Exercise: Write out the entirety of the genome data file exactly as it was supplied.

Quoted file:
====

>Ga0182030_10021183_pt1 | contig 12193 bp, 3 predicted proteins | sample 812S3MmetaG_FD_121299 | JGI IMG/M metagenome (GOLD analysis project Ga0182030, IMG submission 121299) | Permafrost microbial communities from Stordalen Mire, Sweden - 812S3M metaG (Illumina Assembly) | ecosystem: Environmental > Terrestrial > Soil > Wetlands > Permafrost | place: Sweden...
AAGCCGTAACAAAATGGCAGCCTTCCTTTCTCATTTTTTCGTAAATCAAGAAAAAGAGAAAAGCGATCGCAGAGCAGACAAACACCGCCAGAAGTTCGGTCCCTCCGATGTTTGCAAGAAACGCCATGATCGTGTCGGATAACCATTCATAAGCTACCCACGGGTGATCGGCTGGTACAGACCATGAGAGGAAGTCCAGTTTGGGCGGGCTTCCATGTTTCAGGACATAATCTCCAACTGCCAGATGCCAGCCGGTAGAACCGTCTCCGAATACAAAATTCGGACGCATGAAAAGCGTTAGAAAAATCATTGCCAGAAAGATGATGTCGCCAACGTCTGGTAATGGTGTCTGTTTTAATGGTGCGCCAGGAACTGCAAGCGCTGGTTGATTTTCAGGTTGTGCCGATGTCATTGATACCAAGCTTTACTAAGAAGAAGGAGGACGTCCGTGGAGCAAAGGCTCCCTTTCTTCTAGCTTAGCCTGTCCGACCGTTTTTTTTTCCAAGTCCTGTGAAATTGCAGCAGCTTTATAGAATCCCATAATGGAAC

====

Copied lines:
>Ga0182030_10021183_pt1 | contig 12193 bp, 3 predicted proteins | sample 812S3MmetaG_FD_121299 | JGI IMG/M metagenome (GOLD analysis project Ga0182030, IMG submission 121299) | Permafrost microbial communities from Stordalen Mire, Sweden - 812S3M metaG (Illumina Assembly) | ecosystem: Environmental > Terrestrial > Soil > Wetlands > Permafrost | place: Sweden...
AAGCCGTAACAAAATGGCAGCCTTCCTTTCTCATTTTTTCGTAAATCAAGAAAAAGAGAAAAGCGATCGCAGAGCAGACAAACACCGCCAGAAGTTCGGTCCCTCCGATGTTTGCAAGAAACGCCATGATCGTGTCGGATAACCATTCATAAGCTACCCACGGGTGATCGGCTGGTACAGACCATGAGAGGAAGTCCAGTTTGGGCGGGCTTCCATGTTTCAGGACATAATCTCCAACTGCCAGATGCCAGCCGGTAGAACCGTCTCCGAATACAAAATTCGGACGCATGAAAAGCGTTAGAAAAATCATTGCCAGAAAGATGATGTCGCCAACGTCTGGTAATGGTGTCTGTTTTAATGGTGCGCCAGGAACTGCAAGCGCTGGTTGATTTTCAGGTTGTGCCGATGTCATTGATACCAAGCTTTACTAAGAAGAAGGAGGACGTCCGTGGAGCAAAGGCTCCCTTTCTTCTAGCTTAGCCTGTCCGACCGTTTTTTTTTCCAAGTCCTGTGAAATTGCAGCAGCTTTATAGAATCCCATAATGGAAC